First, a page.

Computational & Mathematical Organization Theory

, Volume 2, Issue 3, pp 171–195 | Cite as

The virtual design team: A computational model of project organizations

  • Yan Jin
  • Raymond E. Levitt


Large scale and multidisciplinary engineering projects (e.g., design of a hospital building) are often complex. They usually involve many interdependent activities and require intensive coordination among actors (i.e., designers) to deal with activity interdependencies. To make such projects more effective and efficient, one needs to understand how coordination requirements are generated and what coordination mechanisms should be applied for given project situations. Our research on the Virtual Design Team (VDT) attempts to develop a computational model of project organizations to analyze how activity interdependencies raise coordination needs and how organization design and communication tools change team coordination capacity and project performance. The VDT model is built based on contingency theory (Galbraith, 1977) and our observations about collaborative and multidisciplinary work in large, complex projects. VDT explicitly models actors, activities, communication tools and organizations. Based on our extended information-processing view of organizations, VDT simulates the actions of, and interactions among actors as processes of attention allocation, capacity allocation, and communication. VDT evaluates organization performance by measuring emergent project duration, direct cost, and coordination quality. The VDT model has been tested internally, and evaluated externally through case-studies. We found three way qualitative consistency among predictions of the simulation model, of organization theory, and of experienced project managers. In this paper, we present the VDT model in detail and discuss some general issues involved in computational organization modeling, including level of abstraction of tasks and actors' reasoning, and model validation.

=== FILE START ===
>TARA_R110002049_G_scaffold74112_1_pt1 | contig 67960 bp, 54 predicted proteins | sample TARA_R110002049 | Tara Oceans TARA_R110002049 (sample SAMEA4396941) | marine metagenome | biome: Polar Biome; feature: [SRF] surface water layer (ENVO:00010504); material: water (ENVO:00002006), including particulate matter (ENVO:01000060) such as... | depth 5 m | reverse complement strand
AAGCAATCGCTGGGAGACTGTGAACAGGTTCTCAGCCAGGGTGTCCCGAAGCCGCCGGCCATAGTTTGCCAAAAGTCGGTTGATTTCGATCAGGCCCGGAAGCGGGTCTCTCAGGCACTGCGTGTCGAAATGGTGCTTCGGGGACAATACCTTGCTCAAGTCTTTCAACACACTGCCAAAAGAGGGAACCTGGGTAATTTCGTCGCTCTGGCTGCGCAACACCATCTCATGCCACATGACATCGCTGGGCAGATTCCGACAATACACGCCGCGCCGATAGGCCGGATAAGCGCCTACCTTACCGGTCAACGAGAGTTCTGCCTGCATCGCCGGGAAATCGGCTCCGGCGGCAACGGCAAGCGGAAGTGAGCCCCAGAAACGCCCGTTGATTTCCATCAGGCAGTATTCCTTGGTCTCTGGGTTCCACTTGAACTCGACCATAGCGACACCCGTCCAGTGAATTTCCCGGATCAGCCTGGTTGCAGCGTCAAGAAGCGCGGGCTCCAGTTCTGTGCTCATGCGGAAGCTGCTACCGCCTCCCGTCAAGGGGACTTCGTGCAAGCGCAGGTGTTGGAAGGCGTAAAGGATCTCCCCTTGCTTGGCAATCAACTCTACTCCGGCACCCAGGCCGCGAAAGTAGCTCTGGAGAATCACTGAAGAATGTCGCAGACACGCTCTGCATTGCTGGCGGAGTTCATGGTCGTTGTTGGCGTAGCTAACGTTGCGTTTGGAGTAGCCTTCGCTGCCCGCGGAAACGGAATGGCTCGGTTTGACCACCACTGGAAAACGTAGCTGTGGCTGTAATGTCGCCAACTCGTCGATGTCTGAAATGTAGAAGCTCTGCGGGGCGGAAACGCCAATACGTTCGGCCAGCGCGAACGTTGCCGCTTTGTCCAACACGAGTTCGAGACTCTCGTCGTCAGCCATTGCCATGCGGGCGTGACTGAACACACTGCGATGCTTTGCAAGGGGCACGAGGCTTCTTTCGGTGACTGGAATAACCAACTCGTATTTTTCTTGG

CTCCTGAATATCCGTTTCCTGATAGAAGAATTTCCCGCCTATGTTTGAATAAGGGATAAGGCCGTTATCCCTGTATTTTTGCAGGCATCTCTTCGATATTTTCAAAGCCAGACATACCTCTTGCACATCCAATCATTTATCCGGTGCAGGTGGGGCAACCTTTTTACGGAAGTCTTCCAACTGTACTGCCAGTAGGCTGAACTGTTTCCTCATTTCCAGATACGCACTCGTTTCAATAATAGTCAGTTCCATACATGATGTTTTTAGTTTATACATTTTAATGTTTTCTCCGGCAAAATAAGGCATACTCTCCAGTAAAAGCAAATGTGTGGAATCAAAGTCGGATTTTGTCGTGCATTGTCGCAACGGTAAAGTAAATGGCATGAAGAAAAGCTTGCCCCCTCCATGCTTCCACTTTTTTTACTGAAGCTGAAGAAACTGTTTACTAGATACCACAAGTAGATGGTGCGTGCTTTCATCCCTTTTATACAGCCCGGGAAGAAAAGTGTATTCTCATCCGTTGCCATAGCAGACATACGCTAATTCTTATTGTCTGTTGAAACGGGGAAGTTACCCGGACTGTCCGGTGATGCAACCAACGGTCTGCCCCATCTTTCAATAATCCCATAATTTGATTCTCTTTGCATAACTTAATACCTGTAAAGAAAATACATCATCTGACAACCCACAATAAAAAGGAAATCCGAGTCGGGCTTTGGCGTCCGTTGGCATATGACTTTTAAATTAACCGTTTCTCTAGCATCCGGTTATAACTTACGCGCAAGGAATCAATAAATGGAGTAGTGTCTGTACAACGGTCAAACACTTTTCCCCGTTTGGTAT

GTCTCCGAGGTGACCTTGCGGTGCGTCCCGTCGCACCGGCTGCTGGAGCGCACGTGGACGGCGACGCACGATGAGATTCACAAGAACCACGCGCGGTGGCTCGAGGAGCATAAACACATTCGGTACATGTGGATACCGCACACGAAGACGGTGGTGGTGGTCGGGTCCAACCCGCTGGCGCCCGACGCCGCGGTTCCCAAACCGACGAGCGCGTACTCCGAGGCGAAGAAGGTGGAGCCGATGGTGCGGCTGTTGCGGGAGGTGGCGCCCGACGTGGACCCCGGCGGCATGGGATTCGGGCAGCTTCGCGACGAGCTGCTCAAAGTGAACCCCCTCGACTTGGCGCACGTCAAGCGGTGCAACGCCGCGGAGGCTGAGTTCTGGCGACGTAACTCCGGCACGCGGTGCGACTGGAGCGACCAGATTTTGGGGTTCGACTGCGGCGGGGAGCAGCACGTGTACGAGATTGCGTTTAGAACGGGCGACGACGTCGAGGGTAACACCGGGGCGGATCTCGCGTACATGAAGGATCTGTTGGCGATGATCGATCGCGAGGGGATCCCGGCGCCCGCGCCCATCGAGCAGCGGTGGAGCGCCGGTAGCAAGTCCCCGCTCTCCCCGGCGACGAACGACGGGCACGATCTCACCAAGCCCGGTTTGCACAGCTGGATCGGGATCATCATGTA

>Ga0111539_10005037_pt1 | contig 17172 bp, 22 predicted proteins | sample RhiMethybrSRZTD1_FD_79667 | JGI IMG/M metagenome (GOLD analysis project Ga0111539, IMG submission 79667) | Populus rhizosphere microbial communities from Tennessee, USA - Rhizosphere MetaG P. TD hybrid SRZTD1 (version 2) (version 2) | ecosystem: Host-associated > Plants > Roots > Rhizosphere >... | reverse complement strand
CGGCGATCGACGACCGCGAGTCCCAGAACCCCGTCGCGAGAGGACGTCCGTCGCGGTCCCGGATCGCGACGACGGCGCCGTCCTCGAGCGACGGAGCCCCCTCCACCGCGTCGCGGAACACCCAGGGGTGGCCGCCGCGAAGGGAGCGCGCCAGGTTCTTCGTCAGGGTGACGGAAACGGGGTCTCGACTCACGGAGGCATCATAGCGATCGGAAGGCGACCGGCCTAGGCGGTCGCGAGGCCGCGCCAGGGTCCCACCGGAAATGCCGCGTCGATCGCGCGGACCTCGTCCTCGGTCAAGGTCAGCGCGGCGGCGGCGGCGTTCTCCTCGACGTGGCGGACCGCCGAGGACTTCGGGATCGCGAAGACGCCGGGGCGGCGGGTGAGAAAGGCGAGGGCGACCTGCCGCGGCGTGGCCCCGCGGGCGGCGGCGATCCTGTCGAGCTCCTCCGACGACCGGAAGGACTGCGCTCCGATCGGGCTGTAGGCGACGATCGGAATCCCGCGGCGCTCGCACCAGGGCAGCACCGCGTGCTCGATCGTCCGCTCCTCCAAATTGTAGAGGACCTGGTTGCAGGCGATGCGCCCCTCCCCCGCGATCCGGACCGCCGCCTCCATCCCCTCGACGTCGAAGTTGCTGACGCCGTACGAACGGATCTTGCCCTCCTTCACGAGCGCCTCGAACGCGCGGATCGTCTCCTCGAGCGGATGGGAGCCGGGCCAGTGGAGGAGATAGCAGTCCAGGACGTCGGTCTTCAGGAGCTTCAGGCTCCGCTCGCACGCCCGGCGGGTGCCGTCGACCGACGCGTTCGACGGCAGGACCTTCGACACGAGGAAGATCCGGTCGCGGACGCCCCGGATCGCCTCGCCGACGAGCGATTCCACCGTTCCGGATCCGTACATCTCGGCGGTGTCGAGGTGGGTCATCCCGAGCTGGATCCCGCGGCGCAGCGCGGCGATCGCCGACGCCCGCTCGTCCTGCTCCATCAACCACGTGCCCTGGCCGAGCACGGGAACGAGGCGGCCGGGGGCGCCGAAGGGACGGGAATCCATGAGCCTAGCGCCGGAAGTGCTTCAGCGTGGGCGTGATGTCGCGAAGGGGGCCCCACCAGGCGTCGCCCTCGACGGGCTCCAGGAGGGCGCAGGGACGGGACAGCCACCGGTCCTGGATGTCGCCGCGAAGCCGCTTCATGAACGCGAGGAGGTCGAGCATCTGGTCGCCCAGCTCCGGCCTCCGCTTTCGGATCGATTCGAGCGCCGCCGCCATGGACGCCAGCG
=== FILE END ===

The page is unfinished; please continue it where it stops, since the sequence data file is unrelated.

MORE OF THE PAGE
organization design simulation organization modeling organizational analysis tools 


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Copyright information

© Kluwer Academic Publishers 1996

Authors and Affiliations

  • Yan Jin
    • 1
    • 2
  • Raymond E. Levitt
    • 3
  1. 1.Department of Mechanical EngineeringUniversity of Southern CaliforniaLos Angeles
  2. 2.the IMPACT LaboratoryUniversity of Southern CaliforniaLos Angeles
  3. 3.Department of Civil EngineeringStanford UniversityStanford

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